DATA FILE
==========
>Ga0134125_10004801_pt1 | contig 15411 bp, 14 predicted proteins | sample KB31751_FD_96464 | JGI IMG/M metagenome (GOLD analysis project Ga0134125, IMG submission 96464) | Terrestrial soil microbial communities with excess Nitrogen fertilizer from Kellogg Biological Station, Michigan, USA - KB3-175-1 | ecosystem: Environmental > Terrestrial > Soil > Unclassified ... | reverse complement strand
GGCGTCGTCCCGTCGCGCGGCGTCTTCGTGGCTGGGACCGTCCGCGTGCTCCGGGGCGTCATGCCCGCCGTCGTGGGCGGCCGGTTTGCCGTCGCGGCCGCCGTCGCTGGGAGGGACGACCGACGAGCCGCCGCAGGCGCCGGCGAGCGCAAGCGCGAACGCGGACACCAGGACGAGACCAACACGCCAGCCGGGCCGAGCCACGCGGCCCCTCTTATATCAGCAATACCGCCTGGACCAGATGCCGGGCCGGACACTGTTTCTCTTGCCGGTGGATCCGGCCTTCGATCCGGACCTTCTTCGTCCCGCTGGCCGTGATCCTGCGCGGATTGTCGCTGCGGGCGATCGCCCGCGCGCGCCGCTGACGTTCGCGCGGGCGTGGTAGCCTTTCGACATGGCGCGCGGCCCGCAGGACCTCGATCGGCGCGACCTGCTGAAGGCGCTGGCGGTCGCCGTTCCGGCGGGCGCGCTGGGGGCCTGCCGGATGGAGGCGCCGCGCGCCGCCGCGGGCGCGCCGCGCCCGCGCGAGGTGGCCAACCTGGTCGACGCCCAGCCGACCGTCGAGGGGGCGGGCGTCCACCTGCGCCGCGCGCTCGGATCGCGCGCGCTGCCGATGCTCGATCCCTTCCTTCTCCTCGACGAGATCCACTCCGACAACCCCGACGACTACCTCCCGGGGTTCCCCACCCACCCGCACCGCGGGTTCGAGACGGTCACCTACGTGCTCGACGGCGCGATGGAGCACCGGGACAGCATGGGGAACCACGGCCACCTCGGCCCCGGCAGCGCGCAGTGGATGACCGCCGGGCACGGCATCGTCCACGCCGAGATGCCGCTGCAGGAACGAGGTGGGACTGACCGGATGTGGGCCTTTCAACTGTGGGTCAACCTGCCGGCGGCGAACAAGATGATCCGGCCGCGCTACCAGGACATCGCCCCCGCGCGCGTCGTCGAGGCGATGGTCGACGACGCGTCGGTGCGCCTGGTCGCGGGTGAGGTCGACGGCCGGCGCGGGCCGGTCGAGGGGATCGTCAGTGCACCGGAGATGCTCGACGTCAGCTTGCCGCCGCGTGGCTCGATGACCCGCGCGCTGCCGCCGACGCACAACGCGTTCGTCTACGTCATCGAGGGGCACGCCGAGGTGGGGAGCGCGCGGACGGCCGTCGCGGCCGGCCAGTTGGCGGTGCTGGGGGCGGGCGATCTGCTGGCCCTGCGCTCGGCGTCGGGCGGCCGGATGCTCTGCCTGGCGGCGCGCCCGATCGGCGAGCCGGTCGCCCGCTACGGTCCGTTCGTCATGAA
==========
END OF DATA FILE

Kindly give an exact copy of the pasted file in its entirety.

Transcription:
>Ga0134125_10004801_pt1 | contig 15411 bp, 14 predicted proteins | sample KB31751_FD_96464 | JGI IMG/M metagenome (GOLD analysis project Ga0134125, IMG submission 96464) | Terrestrial soil microbial communities with excess Nitrogen fertilizer from Kellogg Biological Station, Michigan, USA - KB3-175-1 | ecosystem: Environmental > Terrestrial > Soil > Unclassified ... | reverse complement strand
GGCGTCGTCCCGTCGCGCGGCGTCTTCGTGGCTGGGACCGTCCGCGTGCTCCGGGGCGTCATGCCCGCCGTCGTGGGCGGCCGGTTTGCCGTCGCGGCCGCCGTCGCTGGGAGGGACGACCGACGAGCCGCCGCAGGCGCCGGCGAGCGCAAGCGCGAACGCGGACACCAGGACGAGACCAACACGCCAGCCGGGCCGAGCCACGCGGCCCCTCTTATATCAGCAATACCGCCTGGACCAGATGCCGGGCCGGACACTGTTTCTCTTGCCGGTGGATCCGGCCTTCGATCCGGACCTTCTTCGTCCCGCTGGCCGTGATCCTGCGCGGATTGTCGCTGCGGGCGATCGCCCGCGCGCGCCGCTGACGTTCGCGCGGGCGTGGTAGCCTTTCGACATGGCGCGCGGCCCGCAGGACCTCGATCGGCGCGACCTGCTGAAGGCGCTGGCGGTCGCCGTTCCGGCGGGCGCGCTGGGGGCCTGCCGGATGGAGGCGCCGCGCGCCGCCGCGGGCGCGCCGCGCCCGCGCGAGGTGGCCAACCTGGTCGACGCCCAGCCGACCGTCGAGGGGGCGGGCGTCCACCTGCGCCGCGCGCTCGGATCGCGCGCGCTGCCGATGCTCGATCCCTTCCTTCTCCTCGACGAGATCCACTCCGACAACCCCGACGACTACCTCCCGGGGTTCCCCACCCACCCGCACCGCGGGTTCGAGACGGTCACCTACGTGCTCGACGGCGCGATGGAGCACCGGGACAGCATGGGGAACCACGGCCACCTCGGCCCCGGCAGCGCGCAGTGGATGACCGCCGGGCACGGCATCGTCCACGCCGAGATGCCGCTGCAGGAACGAGGTGGGACTGACCGGATGTGGGCCTTTCAACTGTGGGTCAACCTGCCGGCGGCGAACAAGATGATCCGGCCGCGCTACCAGGACATCGCCCCCGCGCGCGTCGTCGAGGCGATGGTCGACGACGCGTCGGTGCGCCTGGTCGCGGGTGAGGTCGACGGCCGGCGCGGGCCGGTCGAGGGGATCGTCAGTGCACCGGAGATGCTCGACGTCAGCTTGCCGCCGCGTGGCTCGATGACCCGCGCGCTGCCGCCGACGCACAACGCGTTCGTCTACGTCATCGAGGGGCACGCCGAGGTGGGGAGCGCGCGGACGGCCGTCGCGGCCGGCCAGTTGGCGGTGCTGGGGGCGGGCGATCTGCTGGCCCTGCGCTCGGCGTCGGGCGGCCGGATGCTCTGCCTGGCGGCGCGCCCGATCGGCGAGCCGGTCGCCCGCTACGGTCCGTTCGTCATGAA